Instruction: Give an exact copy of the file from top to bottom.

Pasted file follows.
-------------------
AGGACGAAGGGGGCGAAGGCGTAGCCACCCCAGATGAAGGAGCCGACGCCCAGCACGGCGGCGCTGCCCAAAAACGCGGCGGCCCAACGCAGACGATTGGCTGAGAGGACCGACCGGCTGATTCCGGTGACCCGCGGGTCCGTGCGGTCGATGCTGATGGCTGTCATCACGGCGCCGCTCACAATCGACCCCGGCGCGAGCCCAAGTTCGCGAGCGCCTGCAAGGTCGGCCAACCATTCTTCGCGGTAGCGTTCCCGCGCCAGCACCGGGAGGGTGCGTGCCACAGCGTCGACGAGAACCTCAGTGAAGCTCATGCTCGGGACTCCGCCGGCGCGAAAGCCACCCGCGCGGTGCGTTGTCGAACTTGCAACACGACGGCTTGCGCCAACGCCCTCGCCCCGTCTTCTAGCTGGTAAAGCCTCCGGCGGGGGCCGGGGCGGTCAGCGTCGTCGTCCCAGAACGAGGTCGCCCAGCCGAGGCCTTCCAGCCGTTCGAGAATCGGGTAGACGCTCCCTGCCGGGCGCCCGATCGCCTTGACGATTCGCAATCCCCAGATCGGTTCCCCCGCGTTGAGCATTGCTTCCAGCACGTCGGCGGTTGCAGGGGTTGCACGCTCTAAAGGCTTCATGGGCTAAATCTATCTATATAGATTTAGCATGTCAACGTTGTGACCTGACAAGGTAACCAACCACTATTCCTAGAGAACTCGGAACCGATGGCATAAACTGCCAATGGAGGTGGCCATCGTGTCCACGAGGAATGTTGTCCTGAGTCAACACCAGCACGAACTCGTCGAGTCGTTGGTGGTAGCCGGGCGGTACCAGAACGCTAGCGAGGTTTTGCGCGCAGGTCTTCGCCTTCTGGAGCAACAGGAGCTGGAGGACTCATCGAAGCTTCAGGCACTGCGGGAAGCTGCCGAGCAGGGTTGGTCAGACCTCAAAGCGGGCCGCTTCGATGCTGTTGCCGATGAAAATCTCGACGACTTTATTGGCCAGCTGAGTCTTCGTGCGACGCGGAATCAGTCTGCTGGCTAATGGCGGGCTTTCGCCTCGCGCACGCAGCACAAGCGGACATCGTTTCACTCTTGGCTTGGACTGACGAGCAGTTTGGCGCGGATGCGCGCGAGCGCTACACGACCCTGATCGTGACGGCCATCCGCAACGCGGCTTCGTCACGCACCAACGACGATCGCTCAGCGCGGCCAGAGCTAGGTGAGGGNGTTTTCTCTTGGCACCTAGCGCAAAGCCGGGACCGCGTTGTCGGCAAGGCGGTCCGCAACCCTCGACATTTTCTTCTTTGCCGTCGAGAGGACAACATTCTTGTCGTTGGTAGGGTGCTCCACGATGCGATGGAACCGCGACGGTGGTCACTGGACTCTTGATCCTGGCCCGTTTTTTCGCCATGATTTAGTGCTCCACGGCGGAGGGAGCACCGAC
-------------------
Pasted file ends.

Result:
AGGACGAAGGGGGCGAAGGCGTAGCCACCCCAGATGAAGGAGCCGACGCCCAGCACGGCGGCGCTGCCCAAAAACGCGGCGGCCCAACGCAGACGATTGGCTGAGAGGACCGACCGGCTGATTCCGGTGACCCGCGGGTCCGTGCGGTCGATGCTGATGGCTGTCATCACGGCGCCGCTCACAATCGACCCCGGCGCGAGCCCAAGTTCGCGAGCGCCTGCAAGGTCGGCCAACCATTCTTCGCGGTAGCGTTCCCGCGCCAGCACCGGGAGGGTGCGTGCCACAGCGTCGACGAGAACCTCAGTGAAGCTCATGCTCGGGACTCCGCCGGCGCGAAAGCCACCCGCGCGGTGCGTTGTCGAACTTGCAACACGACGGCTTGCGCCAACGCCCTCGCCCCGTCTTCTAGCTGGTAAAGCCTCCGGCGGGGGCCGGGGCGGTCAGCGTCGTCGTCCCAGAACGAGGTCGCCCAGCCGAGGCCTTCCAGCCGTTCGAGAATCGGGTAGACGCTCCCTGCCGGGCGCCCGATCGCCTTGACGATTCGCAATCCCCAGATCGGTTCCCCCGCGTTGAGCATTGCTTCCAGCACGTCGGCGGTTGCAGGGGTTGCACGCTCTAAAGGCTTCATGGGCTAAATCTATCTATATAGATTTAGCATGTCAACGTTGTGACCTGACAAGGTAACCAACCACTATTCCTAGAGAACTCGGAACCGATGGCATAAACTGCCAATGGAGGTGGCCATCGTGTCCACGAGGAATGTTGTCCTGAGTCAACACCAGCACGAACTCGTCGAGTCGTTGGTGGTAGCCGGGCGGTACCAGAACGCTAGCGAGGTTTTGCGCGCAGGTCTTCGCCTTCTGGAGCAACAGGAGCTGGAGGACTCATCGAAGCTTCAGGCACTGCGGGAAGCTGCCGAGCAGGGTTGGTCAGACCTCAAAGCGGGCCGCTTCGATGCTGTTGCCGATGAAAATCTCGACGACTTTATTGGCCAGCTGAGTCTTCGTGCGACGCGGAATCAGTCTGCTGGCTAATGGCGGGCTTTCGCCTCGCGCACGCAGCACAAGCGGACATCGTTTCACTCTTGGCTTGGACTGACGAGCAGTTTGGCGCGGATGCGCGCGAGCGCTACACGACCCTGATCGTGACGGCCATCCGCAACGCGGCTTCGTCACGCACCAACGACGATCGCTCAGCGCGGCCAGAGCTAGGTGAGGGNGTTTTCTCTTGGCACCTAGCGCAAAGCCGGGACCGCGTTGTCGGCAAGGCGGTCCGCAACCCTCGACATTTTCTTCTTTGCCGTCGAGAGGACAACATTCTTGTCGTTGGTAGGGTGCTCCACGATGCGATGGAACCGCGACGGTGGTCACTGGACTCTTGATCCTGGCCCGTTTTTTCGCCATGATTTAGTGCTCCACGGCGGAGGGAGCACCGAC